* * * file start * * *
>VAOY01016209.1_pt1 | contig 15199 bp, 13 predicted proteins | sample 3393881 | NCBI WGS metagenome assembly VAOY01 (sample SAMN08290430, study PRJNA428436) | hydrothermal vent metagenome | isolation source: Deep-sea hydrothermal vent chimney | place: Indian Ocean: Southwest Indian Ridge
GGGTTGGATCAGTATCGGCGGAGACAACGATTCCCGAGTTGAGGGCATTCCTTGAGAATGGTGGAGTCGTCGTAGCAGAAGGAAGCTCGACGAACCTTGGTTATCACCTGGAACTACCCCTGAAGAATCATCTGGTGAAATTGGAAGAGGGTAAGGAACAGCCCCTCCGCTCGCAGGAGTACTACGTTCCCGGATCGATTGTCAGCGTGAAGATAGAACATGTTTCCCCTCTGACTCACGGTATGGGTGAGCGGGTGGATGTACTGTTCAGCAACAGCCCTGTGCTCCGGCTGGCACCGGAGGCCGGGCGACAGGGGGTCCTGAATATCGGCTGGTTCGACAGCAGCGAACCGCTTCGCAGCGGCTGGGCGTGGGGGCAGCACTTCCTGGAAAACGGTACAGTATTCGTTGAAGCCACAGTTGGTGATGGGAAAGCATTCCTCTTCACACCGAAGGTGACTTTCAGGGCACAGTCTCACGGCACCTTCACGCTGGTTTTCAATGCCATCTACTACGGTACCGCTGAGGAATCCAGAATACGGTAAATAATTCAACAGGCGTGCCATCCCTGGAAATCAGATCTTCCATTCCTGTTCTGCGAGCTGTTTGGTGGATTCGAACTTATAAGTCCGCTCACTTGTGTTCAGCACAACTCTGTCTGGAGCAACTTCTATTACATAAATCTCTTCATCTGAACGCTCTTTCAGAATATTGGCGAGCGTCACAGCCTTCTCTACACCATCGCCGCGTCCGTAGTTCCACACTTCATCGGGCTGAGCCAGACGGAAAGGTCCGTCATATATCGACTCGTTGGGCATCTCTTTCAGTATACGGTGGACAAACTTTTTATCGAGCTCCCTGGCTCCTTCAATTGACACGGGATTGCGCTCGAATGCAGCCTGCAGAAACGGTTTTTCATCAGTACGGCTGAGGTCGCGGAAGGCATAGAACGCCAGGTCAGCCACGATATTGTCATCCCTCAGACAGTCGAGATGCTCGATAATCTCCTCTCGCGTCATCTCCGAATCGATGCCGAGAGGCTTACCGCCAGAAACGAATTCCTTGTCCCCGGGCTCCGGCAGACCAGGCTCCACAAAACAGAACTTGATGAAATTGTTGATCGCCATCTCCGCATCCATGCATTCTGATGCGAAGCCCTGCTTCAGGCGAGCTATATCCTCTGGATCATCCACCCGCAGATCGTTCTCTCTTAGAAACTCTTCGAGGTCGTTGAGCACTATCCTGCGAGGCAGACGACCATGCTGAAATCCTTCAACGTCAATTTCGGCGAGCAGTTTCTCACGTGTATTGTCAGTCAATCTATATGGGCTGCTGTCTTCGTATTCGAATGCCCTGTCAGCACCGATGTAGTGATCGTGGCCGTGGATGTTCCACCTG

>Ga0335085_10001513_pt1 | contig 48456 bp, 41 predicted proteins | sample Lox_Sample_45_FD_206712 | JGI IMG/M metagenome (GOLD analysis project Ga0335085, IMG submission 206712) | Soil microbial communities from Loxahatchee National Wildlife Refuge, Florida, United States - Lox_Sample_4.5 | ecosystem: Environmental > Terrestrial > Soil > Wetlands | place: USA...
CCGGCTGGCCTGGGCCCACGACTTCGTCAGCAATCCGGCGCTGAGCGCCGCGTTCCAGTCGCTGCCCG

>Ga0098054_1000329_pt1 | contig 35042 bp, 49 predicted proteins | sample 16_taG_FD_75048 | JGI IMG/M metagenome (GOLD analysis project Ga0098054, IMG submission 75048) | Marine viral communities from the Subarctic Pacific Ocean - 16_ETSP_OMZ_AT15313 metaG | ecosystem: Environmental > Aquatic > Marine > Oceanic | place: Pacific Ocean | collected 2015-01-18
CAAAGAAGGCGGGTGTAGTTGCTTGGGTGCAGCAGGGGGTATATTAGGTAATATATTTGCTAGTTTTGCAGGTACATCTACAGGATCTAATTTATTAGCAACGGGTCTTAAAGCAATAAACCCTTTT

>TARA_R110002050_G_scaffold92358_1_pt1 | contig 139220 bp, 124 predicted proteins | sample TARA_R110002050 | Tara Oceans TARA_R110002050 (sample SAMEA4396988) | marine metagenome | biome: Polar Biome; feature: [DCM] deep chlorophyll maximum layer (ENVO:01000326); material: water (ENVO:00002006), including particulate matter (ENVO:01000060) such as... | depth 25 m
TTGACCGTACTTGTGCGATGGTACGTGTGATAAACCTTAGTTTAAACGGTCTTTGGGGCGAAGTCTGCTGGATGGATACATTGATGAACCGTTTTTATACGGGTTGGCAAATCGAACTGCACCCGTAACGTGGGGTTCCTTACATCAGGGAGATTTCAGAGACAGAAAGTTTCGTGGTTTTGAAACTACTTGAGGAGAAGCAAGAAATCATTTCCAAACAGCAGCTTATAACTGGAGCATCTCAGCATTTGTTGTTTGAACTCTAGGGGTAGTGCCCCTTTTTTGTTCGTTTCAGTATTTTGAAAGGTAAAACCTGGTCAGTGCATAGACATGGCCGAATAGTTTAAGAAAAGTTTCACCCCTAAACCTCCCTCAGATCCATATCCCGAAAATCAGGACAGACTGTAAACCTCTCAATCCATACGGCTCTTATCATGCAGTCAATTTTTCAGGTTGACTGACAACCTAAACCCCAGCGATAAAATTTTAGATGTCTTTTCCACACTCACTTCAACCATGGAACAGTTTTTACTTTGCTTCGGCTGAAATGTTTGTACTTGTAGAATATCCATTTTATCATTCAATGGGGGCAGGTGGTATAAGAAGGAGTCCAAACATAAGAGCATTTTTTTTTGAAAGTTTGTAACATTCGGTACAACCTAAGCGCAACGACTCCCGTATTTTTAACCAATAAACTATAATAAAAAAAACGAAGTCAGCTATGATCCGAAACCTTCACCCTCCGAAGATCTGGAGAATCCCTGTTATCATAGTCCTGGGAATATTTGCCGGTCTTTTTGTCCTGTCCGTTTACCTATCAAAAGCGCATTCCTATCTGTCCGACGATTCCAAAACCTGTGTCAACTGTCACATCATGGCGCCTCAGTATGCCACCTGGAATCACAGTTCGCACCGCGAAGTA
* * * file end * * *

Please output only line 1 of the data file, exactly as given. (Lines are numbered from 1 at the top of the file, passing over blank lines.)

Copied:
>VAOY01016209.1_pt1 | contig 15199 bp, 13 predicted proteins | sample 3393881 | NCBI WGS metagenome assembly VAOY01 (sample SAMN08290430, study PRJNA428436) | hydrothermal vent metagenome | isolation source: Deep-sea hydrothermal vent chimney | place: Indian Ocean: Southwest Indian Ridge